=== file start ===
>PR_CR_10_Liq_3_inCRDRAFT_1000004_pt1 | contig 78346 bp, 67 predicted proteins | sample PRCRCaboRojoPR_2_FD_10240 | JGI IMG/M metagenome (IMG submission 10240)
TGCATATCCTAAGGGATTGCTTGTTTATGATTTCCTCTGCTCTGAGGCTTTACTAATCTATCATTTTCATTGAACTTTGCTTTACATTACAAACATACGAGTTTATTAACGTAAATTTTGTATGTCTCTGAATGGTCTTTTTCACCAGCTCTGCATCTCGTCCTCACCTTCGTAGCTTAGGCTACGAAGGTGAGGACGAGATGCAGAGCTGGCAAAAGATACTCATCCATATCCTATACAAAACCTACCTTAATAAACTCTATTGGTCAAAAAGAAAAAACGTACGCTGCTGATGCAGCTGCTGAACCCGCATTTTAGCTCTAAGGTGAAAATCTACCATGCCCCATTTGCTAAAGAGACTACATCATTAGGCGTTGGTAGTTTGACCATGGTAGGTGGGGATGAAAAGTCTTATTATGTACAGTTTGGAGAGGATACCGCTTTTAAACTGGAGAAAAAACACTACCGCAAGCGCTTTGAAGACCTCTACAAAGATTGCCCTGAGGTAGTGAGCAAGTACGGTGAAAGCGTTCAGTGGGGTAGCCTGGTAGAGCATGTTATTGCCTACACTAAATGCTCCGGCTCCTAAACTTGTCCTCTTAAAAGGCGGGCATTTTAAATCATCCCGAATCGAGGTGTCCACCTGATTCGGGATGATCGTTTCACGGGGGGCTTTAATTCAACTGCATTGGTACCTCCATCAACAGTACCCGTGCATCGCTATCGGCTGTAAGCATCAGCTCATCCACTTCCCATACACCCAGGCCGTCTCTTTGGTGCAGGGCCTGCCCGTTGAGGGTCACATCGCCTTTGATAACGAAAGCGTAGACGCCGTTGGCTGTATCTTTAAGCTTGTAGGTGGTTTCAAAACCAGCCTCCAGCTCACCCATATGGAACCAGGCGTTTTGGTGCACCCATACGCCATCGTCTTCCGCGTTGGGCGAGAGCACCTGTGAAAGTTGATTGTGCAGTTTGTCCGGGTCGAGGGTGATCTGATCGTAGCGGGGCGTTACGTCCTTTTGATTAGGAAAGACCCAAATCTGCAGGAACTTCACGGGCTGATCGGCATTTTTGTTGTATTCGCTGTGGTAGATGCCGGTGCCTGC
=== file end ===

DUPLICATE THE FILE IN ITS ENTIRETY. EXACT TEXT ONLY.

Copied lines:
>PR_CR_10_Liq_3_inCRDRAFT_1000004_pt1 | contig 78346 bp, 67 predicted proteins | sample PRCRCaboRojoPR_2_FD_10240 | JGI IMG/M metagenome (IMG submission 10240)
TGCATATCCTAAGGGATTGCTTGTTTATGATTTCCTCTGCTCTGAGGCTTTACTAATCTATCATTTTCATTGAACTTTGCTTTACATTACAAACATACGAGTTTATTAACGTAAATTTTGTATGTCTCTGAATGGTCTTTTTCACCAGCTCTGCATCTCGTCCTCACCTTCGTAGCTTAGGCTACGAAGGTGAGGACGAGATGCAGAGCTGGCAAAAGATACTCATCCATATCCTATACAAAACCTACCTTAATAAACTCTATTGGTCAAAAAGAAAAAACGTACGCTGCTGATGCAGCTGCTGAACCCGCATTTTAGCTCTAAGGTGAAAATCTACCATGCCCCATTTGCTAAAGAGACTACATCATTAGGCGTTGGTAGTTTGACCATGGTAGGTGGGGATGAAAAGTCTTATTATGTACAGTTTGGAGAGGATACCGCTTTTAAACTGGAGAAAAAACACTACCGCAAGCGCTTTGAAGACCTCTACAAAGATTGCCCTGAGGTAGTGAGCAAGTACGGTGAAAGCGTTCAGTGGGGTAGCCTGGTAGAGCATGTTATTGCCTACACTAAATGCTCCGGCTCCTAAACTTGTCCTCTTAAAAGGCGGGCATTTTAAATCATCCCGAATCGAGGTGTCCACCTGATTCGGGATGATCGTTTCACGGGGGGCTTTAATTCAACTGCATTGGTACCTCCATCAACAGTACCCGTGCATCGCTATCGGCTGTAAGCATCAGCTCATCCACTTCCCATACACCCAGGCCGTCTCTTTGGTGCAGGGCCTGCCCGTTGAGGGTCACATCGCCTTTGATAACGAAAGCGTAGACGCCGTTGGCTGTATCTTTAAGCTTGTAGGTGGTTTCAAAACCAGCCTCCAGCTCACCCATATGGAACCAGGCGTTTTGGTGCACCCATACGCCATCGTCTTCCGCGTTGGGCGAGAGCACCTGTGAAAGTTGATTGTGCAGTTTGTCCGGGTCGAGGGTGATCTGATCGTAGCGGGGCGTTACGTCCTTTTGATTAGGAAAGACCCAAATCTGCAGGAACTTCACGGGCTGATCGGCATTTTTGTTGTATTCGCTGTGGTAGATGCCGGTGCCTGC